Pinkie Whiskers ran and picked it up. He had never seen anything like it, so he turned it over and over and inquired:

“What is this wonderful thing and what is it for?”

“It is an axe,” replied Sammy Woodchuck. “It is very sharp and Farmer Gale uses it to cut down trees. You see he has already started to chop this tree down. He must have been called away and I am sure that he intends to return soon or he would not have left his axe here.”

“I will help him chop down this tree,” said Pinkie Whiskers.

He took off his little red coat and hung it on a stick, which Farmer Gale had stuck in the ground. Then he put his brown cap on top of his little red coat, rolled up his shirt sleeves and began his work.

He swung the axe high above his head and brought it down against the tree with a great bang! He looked and to his disappointment saw that he had not cut even a tiny chip.

“I will try again,” he vowed. “What others have done, I can do.”

He chopped and chopped at the big tree until he was rewarded by bright, yellow chips flying through the air.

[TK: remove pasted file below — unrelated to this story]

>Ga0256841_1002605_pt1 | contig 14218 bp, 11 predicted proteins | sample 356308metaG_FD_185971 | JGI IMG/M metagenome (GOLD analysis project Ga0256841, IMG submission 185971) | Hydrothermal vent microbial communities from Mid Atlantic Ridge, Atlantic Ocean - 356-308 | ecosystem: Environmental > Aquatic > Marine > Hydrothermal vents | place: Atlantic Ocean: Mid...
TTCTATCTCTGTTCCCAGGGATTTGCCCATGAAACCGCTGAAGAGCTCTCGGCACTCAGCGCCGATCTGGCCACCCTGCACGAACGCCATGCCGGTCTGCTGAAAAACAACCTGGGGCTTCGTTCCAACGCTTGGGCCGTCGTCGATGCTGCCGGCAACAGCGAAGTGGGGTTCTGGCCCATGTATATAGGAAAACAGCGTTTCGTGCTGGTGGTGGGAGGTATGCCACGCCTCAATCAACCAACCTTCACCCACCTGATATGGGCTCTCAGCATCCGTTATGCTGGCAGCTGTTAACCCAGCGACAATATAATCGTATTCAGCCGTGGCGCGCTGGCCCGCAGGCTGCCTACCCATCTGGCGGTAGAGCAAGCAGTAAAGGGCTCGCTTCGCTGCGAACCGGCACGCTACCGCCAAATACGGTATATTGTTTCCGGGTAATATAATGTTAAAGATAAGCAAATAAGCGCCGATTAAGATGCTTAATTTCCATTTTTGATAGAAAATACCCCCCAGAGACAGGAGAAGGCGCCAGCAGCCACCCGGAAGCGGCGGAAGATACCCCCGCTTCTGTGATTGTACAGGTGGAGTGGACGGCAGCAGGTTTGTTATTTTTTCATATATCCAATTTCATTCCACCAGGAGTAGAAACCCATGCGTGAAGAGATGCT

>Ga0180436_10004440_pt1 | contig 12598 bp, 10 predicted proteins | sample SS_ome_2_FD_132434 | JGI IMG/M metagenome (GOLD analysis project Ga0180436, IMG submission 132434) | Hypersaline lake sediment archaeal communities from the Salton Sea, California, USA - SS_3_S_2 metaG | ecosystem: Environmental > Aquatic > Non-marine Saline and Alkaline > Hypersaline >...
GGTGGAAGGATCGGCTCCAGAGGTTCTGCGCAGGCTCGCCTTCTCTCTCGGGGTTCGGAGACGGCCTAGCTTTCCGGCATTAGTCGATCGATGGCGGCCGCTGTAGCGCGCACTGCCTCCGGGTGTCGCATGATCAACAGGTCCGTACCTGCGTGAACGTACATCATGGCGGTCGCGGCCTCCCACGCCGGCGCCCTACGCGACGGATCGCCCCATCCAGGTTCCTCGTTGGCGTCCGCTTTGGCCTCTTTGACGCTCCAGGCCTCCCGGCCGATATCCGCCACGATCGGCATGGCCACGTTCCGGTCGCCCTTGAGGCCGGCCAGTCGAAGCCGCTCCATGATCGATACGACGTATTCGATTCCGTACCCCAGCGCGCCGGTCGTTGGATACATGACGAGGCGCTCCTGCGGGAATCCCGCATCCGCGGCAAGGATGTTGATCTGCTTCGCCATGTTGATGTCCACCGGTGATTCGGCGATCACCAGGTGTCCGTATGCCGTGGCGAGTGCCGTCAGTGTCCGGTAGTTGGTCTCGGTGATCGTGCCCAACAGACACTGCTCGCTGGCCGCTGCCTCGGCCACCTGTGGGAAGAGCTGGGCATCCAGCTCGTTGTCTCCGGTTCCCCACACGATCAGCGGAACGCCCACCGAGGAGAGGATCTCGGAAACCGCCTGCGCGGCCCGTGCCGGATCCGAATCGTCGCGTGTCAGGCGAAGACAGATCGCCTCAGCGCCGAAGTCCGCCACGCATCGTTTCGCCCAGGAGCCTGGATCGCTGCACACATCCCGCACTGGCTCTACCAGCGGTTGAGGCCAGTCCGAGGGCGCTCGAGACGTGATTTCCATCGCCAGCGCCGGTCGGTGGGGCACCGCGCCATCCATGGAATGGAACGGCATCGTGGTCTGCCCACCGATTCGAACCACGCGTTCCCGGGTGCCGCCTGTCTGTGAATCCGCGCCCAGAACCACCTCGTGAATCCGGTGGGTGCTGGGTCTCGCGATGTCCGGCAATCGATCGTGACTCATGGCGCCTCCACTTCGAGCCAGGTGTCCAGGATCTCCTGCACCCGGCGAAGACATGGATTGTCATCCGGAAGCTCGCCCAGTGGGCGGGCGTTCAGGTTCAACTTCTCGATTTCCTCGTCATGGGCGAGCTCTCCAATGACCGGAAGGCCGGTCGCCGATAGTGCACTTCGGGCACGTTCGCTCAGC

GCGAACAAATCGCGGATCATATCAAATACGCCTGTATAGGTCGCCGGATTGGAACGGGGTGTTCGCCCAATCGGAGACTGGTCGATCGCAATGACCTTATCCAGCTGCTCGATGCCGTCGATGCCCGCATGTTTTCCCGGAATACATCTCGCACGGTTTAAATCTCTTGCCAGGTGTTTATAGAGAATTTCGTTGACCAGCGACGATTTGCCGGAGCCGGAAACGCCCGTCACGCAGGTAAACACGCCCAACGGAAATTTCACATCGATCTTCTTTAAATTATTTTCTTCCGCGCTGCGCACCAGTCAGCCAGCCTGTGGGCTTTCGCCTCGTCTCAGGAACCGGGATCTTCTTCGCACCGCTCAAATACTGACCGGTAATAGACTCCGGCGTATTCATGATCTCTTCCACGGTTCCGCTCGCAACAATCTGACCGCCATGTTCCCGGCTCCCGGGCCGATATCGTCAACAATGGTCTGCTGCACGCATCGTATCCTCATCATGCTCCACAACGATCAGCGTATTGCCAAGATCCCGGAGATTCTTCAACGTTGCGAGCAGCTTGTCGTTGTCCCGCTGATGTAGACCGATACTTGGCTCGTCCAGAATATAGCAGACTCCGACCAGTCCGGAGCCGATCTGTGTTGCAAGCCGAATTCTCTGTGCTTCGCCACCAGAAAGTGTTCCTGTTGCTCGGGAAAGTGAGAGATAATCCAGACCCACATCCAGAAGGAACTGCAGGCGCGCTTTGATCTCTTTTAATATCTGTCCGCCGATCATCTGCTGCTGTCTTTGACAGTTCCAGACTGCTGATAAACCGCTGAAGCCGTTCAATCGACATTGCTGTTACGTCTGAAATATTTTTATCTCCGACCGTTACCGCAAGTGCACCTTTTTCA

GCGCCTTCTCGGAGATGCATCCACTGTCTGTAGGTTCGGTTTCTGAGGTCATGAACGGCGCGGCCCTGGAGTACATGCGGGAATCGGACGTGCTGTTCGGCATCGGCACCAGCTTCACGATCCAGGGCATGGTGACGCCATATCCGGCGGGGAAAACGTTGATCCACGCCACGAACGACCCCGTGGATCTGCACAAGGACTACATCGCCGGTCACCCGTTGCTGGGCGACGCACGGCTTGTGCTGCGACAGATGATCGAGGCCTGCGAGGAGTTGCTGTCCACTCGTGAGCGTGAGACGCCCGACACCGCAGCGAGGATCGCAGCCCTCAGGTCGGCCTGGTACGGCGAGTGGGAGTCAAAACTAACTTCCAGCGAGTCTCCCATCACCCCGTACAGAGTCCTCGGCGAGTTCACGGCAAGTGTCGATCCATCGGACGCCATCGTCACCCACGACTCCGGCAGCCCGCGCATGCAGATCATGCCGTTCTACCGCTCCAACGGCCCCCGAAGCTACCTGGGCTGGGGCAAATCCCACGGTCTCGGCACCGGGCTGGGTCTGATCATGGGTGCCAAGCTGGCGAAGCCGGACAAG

Winkle, Twinkle and Sammy Woodchuck stood by and watched him with great admiration. Sammy Woodchuck said:

“You are doing splendid work, Pinkie Whiskers. I will take some of these chips home with me and put them across my front door. I always use the back door. It is more safe.”

CHAPTER III

WHY do you bother to have a front door if you only pile sticks in front of it and never use it?” inquired Twinkle.

“Just to fool Farmer Gale’s dog and any other animal, which might try to catch me. While they were digging at my front door, I could slip out my back door and escape,” replied Sammy Woodchuck.